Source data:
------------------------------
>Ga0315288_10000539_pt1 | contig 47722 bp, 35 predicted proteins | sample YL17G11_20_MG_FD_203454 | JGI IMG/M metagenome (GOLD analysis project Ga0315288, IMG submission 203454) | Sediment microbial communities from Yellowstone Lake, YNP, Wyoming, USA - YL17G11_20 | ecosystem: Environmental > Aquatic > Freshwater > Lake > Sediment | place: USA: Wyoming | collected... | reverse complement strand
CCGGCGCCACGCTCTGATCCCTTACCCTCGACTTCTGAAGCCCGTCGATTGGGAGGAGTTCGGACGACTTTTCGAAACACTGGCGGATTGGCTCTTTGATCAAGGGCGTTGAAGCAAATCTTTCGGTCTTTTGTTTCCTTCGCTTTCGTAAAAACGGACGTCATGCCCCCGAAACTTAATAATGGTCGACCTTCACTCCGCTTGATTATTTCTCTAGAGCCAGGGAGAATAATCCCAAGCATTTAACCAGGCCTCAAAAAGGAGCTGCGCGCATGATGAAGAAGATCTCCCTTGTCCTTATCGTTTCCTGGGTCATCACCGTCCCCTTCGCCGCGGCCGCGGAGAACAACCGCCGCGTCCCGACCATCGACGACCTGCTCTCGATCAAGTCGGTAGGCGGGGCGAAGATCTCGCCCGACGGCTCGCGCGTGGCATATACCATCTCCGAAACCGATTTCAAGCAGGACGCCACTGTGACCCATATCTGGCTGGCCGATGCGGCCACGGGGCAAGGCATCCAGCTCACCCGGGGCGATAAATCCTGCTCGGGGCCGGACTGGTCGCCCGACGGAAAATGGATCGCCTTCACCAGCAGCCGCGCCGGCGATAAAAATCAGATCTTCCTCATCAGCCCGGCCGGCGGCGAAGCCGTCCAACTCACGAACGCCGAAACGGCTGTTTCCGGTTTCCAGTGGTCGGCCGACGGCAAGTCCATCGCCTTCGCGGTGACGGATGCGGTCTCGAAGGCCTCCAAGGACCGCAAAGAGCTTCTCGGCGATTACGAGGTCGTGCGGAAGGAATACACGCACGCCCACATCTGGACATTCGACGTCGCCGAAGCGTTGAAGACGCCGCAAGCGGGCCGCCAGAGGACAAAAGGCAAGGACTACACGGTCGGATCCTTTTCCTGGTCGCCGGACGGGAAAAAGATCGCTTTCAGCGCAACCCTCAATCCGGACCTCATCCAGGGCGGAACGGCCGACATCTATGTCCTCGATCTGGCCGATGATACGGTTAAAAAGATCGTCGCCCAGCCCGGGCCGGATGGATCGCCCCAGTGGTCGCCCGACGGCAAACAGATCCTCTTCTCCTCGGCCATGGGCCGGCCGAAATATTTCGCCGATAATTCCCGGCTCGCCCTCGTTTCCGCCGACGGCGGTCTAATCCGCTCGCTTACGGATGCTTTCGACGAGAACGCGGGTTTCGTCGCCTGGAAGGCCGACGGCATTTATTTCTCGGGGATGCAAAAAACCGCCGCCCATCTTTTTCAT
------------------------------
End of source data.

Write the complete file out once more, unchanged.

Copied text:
>Ga0315288_10000539_pt1 | contig 47722 bp, 35 predicted proteins | sample YL17G11_20_MG_FD_203454 | JGI IMG/M metagenome (GOLD analysis project Ga0315288, IMG submission 203454) | Sediment microbial communities from Yellowstone Lake, YNP, Wyoming, USA - YL17G11_20 | ecosystem: Environmental > Aquatic > Freshwater > Lake > Sediment | place: USA: Wyoming | collected... | reverse complement strand
CCGGCGCCACGCTCTGATCCCTTACCCTCGACTTCTGAAGCCCGTCGATTGGGAGGAGTTCGGACGACTTTTCGAAACACTGGCGGATTGGCTCTTTGATCAAGGGCGTTGAAGCAAATCTTTCGGTCTTTTGTTTCCTTCGCTTTCGTAAAAACGGACGTCATGCCCCCGAAACTTAATAATGGTCGACCTTCACTCCGCTTGATTATTTCTCTAGAGCCAGGGAGAATAATCCCAAGCATTTAACCAGGCCTCAAAAAGGAGCTGCGCGCATGATGAAGAAGATCTCCCTTGTCCTTATCGTTTCCTGGGTCATCACCGTCCCCTTCGCCGCGGCCGCGGAGAACAACCGCCGCGTCCCGACCATCGACGACCTGCTCTCGATCAAGTCGGTAGGCGGGGCGAAGATCTCGCCCGACGGCTCGCGCGTGGCATATACCATCTCCGAAACCGATTTCAAGCAGGACGCCACTGTGACCCATATCTGGCTGGCCGATGCGGCCACGGGGCAAGGCATCCAGCTCACCCGGGGCGATAAATCCTGCTCGGGGCCGGACTGGTCGCCCGACGGAAAATGGATCGCCTTCACCAGCAGCCGCGCCGGCGATAAAAATCAGATCTTCCTCATCAGCCCGGCCGGCGGCGAAGCCGTCCAACTCACGAACGCCGAAACGGCTGTTTCCGGTTTCCAGTGGTCGGCCGACGGCAAGTCCATCGCCTTCGCGGTGACGGATGCGGTCTCGAAGGCCTCCAAGGACCGCAAAGAGCTTCTCGGCGATTACGAGGTCGTGCGGAAGGAATACACGCACGCCCACATCTGGACATTCGACGTCGCCGAAGCGTTGAAGACGCCGCAAGCGGGCCGCCAGAGGACAAAAGGCAAGGACTACACGGTCGGATCCTTTTCCTGGTCGCCGGACGGGAAAAAGATCGCTTTCAGCGCAACCCTCAATCCGGACCTCATCCAGGGCGGAACGGCCGACATCTATGTCCTCGATCTGGCCGATGATACGGTTAAAAAGATCGTCGCCCAGCCCGGGCCGGATGGATCGCCCCAGTGGTCGCCCGACGGCAAACAGATCCTCTTCTCCTCGGCCATGGGCCGGCCGAAATATTTCGCCGATAATTCCCGGCTCGCCCTCGTTTCCGCCGACGGCGGTCTAATCCGCTCGCTTACGGATGCTTTCGACGAGAACGCGGGTTTCGTCGCCTGGAAGGCCGACGGCATTTATTTCTCGGGGATGCAAAAAACCGCCGCCCATCTTTTTCAT